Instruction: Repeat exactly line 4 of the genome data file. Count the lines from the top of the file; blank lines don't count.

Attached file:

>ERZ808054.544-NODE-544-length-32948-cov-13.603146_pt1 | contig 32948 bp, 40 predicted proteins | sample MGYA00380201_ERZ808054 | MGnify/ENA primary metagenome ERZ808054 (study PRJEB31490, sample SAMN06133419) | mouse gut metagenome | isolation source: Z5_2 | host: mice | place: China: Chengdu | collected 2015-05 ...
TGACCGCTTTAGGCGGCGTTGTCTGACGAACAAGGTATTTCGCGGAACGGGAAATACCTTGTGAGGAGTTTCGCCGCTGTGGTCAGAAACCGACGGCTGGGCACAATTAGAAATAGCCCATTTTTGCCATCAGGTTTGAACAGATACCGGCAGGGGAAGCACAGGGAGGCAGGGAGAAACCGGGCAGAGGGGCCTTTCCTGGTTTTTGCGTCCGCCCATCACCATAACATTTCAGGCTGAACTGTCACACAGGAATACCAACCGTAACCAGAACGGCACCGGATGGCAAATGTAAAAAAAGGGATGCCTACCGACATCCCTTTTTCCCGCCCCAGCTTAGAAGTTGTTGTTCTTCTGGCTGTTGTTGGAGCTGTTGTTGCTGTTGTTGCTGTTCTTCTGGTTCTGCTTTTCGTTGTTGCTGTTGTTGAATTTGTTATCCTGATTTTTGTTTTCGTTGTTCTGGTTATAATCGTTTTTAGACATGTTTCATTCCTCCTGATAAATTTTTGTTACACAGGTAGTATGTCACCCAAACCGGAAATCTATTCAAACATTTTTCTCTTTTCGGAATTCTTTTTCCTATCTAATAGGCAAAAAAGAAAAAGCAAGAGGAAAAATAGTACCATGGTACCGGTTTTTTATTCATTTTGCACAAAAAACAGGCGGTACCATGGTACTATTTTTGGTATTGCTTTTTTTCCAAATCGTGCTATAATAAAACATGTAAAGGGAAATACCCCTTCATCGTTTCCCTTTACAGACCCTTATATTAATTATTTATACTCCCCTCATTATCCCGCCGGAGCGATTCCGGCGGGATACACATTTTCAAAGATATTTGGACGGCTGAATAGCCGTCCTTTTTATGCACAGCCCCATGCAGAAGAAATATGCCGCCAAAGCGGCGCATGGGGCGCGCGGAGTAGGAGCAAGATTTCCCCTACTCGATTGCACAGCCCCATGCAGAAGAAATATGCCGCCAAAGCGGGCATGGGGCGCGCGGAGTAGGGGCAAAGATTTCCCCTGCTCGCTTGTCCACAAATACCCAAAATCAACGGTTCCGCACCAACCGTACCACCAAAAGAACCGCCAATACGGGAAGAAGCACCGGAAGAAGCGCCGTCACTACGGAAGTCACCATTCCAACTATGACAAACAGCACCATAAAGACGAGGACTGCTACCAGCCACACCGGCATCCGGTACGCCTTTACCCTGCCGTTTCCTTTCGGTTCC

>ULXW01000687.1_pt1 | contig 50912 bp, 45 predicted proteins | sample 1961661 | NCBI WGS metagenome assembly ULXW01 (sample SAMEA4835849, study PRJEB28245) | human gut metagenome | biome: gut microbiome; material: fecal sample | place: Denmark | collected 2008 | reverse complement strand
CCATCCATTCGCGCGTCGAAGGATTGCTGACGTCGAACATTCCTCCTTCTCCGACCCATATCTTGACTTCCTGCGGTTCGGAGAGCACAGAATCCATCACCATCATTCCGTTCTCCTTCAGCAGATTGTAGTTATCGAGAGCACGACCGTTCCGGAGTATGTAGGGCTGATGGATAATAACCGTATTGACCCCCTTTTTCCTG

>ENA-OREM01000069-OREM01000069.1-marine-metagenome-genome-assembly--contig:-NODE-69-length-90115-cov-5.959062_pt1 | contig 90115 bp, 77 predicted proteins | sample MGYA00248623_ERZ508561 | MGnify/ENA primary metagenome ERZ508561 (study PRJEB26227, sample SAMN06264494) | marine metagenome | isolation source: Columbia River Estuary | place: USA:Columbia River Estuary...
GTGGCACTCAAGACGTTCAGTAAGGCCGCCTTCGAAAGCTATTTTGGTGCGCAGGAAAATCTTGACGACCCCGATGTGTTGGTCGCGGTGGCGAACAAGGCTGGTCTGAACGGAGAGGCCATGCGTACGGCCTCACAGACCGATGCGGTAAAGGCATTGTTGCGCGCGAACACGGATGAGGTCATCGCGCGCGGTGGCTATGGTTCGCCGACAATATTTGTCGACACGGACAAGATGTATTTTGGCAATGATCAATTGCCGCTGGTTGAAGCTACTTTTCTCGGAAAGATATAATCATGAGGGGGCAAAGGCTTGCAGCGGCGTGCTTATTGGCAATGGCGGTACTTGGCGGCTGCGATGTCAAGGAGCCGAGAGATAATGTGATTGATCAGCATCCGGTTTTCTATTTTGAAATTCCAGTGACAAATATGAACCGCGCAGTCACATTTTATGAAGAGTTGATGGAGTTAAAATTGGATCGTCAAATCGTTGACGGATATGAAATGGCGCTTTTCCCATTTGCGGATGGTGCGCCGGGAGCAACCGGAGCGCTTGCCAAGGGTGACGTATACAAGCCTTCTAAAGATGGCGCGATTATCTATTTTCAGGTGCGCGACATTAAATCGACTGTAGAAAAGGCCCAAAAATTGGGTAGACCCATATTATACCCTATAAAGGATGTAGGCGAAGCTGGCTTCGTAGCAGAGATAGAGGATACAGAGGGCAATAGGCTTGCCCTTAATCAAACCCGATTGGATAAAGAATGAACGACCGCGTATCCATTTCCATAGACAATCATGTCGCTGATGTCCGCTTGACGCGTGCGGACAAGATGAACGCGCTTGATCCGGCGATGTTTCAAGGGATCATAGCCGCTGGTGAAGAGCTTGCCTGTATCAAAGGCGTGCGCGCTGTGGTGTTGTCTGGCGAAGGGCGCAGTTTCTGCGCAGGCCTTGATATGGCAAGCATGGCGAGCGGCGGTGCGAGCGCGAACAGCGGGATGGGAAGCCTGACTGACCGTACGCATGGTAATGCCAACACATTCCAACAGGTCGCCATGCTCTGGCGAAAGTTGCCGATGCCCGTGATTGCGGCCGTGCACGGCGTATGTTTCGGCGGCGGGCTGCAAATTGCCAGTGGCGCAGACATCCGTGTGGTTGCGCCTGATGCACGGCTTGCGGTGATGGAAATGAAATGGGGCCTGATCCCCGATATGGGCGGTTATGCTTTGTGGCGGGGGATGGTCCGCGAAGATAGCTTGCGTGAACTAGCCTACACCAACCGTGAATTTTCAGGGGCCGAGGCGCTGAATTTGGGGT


CCATCCATTCGCGCGTCGAAGGATTGCTGACGTCGAACATTCCTCCTTCTCCGACCCATATCTTGACTTCCTGCGGTTCGGAGAGCACAGAATCCATCACCATCATTCCGTTCTCCTTCAGCAGATTGTAGTTATCGAGAGCACGACCGTTCCGGAGTATGTAGGGCTGATGGATAATAACCGTATTGACCCCCTTTTTCCTG